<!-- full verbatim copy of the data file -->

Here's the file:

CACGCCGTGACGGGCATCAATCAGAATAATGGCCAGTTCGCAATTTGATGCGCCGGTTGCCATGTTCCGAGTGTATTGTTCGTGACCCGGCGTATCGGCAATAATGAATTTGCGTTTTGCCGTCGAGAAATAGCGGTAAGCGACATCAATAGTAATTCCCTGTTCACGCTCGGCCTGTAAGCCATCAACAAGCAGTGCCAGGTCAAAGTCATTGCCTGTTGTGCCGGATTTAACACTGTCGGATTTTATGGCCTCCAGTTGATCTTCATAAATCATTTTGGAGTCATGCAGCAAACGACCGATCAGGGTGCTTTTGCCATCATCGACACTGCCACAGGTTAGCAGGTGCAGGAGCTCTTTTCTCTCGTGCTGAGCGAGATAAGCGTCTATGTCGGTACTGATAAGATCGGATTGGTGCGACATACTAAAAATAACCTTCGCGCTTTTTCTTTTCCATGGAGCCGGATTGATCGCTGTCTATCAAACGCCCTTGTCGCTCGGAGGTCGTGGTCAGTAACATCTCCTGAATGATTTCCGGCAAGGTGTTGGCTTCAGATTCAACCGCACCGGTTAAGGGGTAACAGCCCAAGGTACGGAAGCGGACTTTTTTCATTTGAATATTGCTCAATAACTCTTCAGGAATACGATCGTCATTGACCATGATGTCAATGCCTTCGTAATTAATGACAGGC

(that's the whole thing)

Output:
CACGCCGTGACGGGCATCAATCAGAATAATGGCCAGTTCGCAATTTGATGCGCCGGTTGCCATGTTCCGAGTGTATTGTTCGTGACCCGGCGTATCGGCAATAATGAATTTGCGTTTTGCCGTCGAGAAATAGCGGTAAGCGACATCAATAGTAATTCCCTGTTCACGCTCGGCCTGTAAGCCATCAACAAGCAGTGCCAGGTCAAAGTCATTGCCTGTTGTGCCGGATTTAACACTGTCGGATTTTATGGCCTCCAGTTGATCTTCATAAATCATTTTGGAGTCATGCAGCAAACGACCGATCAGGGTGCTTTTGCCATCATCGACACTGCCACAGGTTAGCAGGTGCAGGAGCTCTTTTCTCTCGTGCTGAGCGAGATAAGCGTCTATGTCGGTACTGATAAGATCGGATTGGTGCGACATACTAAAAATAACCTTCGCGCTTTTTCTTTTCCATGGAGCCGGATTGATCGCTGTCTATCAAACGCCCTTGTCGCTCGGAGGTCGTGGTCAGTAACATCTCCTGAATGATTTCCGGCAAGGTGTTGGCTTCAGATTCAACCGCACCGGTTAAGGGGTAACAGCCCAAGGTACGGAAGCGGACTTTTTTCATTTGAATATTGCTCAATAACTCTTCAGGAATACGATCGTCATTGACCATGATGTCAATGCCTTCGTAATTAATGACAGGC